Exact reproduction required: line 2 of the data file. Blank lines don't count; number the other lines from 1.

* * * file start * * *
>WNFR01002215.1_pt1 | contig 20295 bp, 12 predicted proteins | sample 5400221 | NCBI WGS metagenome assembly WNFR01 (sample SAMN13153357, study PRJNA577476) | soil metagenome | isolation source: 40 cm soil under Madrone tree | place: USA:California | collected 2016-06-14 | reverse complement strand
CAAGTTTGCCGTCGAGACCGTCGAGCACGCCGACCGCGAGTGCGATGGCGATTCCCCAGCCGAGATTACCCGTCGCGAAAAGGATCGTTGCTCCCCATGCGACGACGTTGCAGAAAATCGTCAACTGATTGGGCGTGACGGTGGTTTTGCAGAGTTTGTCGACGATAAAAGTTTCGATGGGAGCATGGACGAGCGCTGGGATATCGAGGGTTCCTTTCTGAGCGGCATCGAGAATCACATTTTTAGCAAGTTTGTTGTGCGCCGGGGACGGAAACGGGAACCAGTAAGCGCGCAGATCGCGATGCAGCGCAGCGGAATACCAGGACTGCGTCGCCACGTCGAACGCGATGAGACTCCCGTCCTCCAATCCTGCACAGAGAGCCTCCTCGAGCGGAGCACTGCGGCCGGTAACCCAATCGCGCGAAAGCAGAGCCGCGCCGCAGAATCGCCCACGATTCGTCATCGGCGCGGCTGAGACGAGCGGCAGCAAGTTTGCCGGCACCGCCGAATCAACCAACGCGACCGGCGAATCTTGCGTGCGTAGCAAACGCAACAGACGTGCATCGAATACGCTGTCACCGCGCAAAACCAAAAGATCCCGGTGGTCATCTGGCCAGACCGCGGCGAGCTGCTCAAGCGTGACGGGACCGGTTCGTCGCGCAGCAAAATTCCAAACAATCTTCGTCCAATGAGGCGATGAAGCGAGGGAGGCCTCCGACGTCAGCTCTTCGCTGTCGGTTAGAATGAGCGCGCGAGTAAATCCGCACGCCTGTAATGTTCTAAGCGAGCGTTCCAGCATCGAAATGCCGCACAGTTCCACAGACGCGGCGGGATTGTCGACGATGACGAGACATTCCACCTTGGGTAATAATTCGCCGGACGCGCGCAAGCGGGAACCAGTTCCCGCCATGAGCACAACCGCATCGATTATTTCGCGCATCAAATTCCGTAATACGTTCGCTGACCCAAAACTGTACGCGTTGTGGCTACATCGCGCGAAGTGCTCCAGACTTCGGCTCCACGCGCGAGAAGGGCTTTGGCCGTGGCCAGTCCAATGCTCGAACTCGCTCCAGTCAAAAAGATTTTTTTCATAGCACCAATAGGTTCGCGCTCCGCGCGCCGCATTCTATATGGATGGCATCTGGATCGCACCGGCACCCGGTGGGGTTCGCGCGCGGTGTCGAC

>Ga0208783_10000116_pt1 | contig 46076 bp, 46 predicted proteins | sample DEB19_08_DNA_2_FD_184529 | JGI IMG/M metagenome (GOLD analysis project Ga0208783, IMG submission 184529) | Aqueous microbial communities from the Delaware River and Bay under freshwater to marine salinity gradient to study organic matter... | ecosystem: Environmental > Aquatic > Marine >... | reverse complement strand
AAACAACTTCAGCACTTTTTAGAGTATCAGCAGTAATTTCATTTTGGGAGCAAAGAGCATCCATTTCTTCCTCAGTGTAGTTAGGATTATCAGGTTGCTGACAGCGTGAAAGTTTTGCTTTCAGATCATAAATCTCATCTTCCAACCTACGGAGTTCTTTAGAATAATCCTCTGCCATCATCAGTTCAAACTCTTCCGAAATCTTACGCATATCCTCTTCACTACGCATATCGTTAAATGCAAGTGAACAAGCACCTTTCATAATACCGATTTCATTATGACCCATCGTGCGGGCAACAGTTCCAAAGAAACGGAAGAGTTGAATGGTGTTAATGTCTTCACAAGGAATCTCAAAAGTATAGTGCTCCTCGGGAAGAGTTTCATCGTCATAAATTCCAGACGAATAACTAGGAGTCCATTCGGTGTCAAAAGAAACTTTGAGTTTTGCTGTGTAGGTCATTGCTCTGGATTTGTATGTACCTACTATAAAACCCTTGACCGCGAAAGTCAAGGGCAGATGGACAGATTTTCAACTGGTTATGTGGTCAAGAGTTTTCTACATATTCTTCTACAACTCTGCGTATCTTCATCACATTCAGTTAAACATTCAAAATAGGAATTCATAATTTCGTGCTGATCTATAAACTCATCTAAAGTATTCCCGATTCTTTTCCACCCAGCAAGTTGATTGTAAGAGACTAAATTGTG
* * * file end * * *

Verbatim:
CAAGTTTGCCGTCGAGACCGTCGAGCACGCCGACCGCGAGTGCGATGGCGATTCCCCAGCCGAGATTACCCGTCGCGAAAAGGATCGTTGCTCCCCATGCGACGACGTTGCAGAAAATCGTCAACTGATTGGGCGTGACGGTGGTTTTGCAGAGTTTGTCGACGATAAAAGTTTCGATGGGAGCATGGACGAGCGCTGGGATATCGAGGGTTCCTTTCTGAGCGGCATCGAGAATCACATTTTTAGCAAGTTTGTTGTGCGCCGGGGACGGAAACGGGAACCAGTAAGCGCGCAGATCGCGATGCAGCGCAGCGGAATACCAGGACTGCGTCGCCACGTCGAACGCGATGAGACTCCCGTCCTCCAATCCTGCACAGAGAGCCTCCTCGAGCGGAGCACTGCGGCCGGTAACCCAATCGCGCGAAAGCAGAGCCGCGCCGCAGAATCGCCCACGATTCGTCATCGGCGCGGCTGAGACGAGCGGCAGCAAGTTTGCCGGCACCGCCGAATCAACCAACGCGACCGGCGAATCTTGCGTGCGTAGCAAACGCAACAGACGTGCATCGAATACGCTGTCACCGCGCAAAACCAAAAGATCCCGGTGGTCATCTGGCCAGACCGCGGCGAGCTGCTCAAGCGTGACGGGACCGGTTCGTCGCGCAGCAAAATTCCAAACAATCTTCGTCCAATGAGGCGATGAAGCGAGGGAGGCCTCCGACGTCAGCTCTTCGCTGTCGGTTAGAATGAGCGCGCGAGTAAATCCGCACGCCTGTAATGTTCTAAGCGAGCGTTCCAGCATCGAAATGCCGCACAGTTCCACAGACGCGGCGGGATTGTCGACGATGACGAGACATTCCACCTTGGGTAATAATTCGCCGGACGCGCGCAAGCGGGAACCAGTTCCCGCCATGAGCACAACCGCATCGATTATTTCGCGCATCAAATTCCGTAATACGTTCGCTGACCCAAAACTGTACGCGTTGTGGCTACATCGCGCGAAGTGCTCCAGACTTCGGCTCCACGCGCGAGAAGGGCTTTGGCCGTGGCCAGTCCAATGCTCGAACTCGCTCCAGTCAAAAAGATTTTTTTCATAGCACCAATAGGTTCGCGCTCCGCGCGCCGCATTCTATATGGATGGCATCTGGATCGCACCGGCACCCGGTGGGGTTCGCGCGCGGTGTCGAC